Oxytocin (Oxt) is a neuropeptide with many functions, including modulation of social behavior(s) and anxiety. Due to its notable pro-social effects, it has been proposed as a treatment in the management of neuropsychiatric disorders, such as autism spectrum disorder (ASD), schizophrenia, and social anxiety; however, effects of long-term daily treatment are still being explored. Previously, we have shown that in male prairie voles (Microtus ochrogaster) exposure to Oxt during the peri-adolescent period impaired adult pair bonding in a dose-dependent fashion. In females, the medium dose used (0.8 IU/kg) appeared to facilitate pair bonding, and the low and medium doses were associated with fewer lines crossed in the open field. In this study, we examined central receptor binding and immunoreactive (IR) protein for Oxt and vasopressin (Avp), a closely related peptide. Voles were treated with saline vehicle, or one of three doses of Oxt (0.08, 0.8, 8.0 IU/kg) for three weeks from postnatal days 21 to 42, and euthanized as adults. We used autoradiography to examine Oxt and Avp receptor binding and immunohistochemistry to examine Oxt and Avp – IR cells in the paraventricular (PVN) and supraoptic (SON) nuclei of the hypothalamus. Females that received the medium dose of Oxt had higher Oxt receptor binding in the nucleus accumbens shell (NAS), while males that received the medium dose had lower Avp-IR cells in the PVN. In summary, we found sex-specific effects of long-term exposure to intranasal Oxt on the Oxt and Avp systems at the weight-adjusted dose currently being used in clinical trials in humans.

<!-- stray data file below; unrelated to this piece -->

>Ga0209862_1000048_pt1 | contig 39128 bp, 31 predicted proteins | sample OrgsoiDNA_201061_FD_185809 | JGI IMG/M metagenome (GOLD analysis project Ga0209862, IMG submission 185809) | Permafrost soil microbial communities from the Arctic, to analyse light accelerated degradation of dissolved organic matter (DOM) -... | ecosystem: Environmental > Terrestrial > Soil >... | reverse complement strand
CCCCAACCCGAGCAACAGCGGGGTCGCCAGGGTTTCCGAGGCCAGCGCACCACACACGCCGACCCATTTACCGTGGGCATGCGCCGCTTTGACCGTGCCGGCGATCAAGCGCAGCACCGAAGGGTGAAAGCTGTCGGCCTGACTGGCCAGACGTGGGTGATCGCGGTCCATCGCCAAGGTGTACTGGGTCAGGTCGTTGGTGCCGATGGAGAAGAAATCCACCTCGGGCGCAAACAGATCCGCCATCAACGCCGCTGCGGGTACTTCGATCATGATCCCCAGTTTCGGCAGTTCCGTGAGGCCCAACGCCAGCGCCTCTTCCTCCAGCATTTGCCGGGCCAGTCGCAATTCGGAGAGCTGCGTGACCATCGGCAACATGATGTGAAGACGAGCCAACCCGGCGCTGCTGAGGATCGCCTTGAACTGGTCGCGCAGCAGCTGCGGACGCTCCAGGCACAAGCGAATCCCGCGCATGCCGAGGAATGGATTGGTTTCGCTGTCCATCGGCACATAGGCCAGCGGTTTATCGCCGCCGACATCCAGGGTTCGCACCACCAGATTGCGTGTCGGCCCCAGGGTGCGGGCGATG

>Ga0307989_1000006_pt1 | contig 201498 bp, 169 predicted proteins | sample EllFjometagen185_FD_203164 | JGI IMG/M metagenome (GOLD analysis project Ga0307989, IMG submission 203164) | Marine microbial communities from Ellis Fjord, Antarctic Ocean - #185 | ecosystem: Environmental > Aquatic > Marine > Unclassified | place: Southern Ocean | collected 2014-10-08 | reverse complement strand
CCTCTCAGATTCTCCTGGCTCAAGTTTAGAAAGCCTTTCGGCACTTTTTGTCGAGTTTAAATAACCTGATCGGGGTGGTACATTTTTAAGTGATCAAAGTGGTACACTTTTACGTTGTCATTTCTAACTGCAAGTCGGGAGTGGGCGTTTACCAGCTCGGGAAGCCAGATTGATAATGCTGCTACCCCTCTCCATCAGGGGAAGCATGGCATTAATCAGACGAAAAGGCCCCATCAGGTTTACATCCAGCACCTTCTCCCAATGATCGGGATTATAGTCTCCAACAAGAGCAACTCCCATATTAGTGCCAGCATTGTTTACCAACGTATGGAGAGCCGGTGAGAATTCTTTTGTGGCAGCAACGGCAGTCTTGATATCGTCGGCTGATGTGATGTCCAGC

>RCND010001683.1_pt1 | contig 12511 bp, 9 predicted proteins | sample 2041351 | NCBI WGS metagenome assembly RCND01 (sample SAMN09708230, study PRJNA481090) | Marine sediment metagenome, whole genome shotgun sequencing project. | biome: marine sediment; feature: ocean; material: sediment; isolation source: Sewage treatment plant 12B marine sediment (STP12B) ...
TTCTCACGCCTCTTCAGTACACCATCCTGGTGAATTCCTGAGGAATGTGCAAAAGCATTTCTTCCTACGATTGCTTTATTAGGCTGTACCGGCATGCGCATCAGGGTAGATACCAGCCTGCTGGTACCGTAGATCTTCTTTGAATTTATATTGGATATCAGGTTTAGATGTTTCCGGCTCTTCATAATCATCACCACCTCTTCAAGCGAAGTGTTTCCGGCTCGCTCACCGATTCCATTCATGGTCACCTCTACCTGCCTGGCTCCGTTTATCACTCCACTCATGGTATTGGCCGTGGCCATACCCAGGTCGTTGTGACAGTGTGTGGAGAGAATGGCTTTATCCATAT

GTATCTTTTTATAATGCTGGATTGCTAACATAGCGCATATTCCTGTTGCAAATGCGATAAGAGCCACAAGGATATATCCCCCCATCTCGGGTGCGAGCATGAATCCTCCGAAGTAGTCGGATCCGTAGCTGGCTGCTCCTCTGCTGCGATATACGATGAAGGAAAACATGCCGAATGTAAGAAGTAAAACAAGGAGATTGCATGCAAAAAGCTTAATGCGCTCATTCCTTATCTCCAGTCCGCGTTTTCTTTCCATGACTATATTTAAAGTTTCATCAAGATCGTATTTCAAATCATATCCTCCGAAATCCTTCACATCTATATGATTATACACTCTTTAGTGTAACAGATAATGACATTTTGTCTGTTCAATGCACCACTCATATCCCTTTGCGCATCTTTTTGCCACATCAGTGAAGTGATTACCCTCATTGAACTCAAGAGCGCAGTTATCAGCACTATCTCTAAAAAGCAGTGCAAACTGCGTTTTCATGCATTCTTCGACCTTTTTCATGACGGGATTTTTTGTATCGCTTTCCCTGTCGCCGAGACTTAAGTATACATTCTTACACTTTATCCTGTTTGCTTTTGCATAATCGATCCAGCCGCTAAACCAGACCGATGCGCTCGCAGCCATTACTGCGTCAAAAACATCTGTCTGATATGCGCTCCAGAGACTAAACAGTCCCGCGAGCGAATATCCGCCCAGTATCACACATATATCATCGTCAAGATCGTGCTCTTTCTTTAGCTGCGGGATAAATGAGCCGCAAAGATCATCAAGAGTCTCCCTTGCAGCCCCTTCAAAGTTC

|Original language||English (US)|
|Number of pages||11|
|State||Published - Jan 15 2018|
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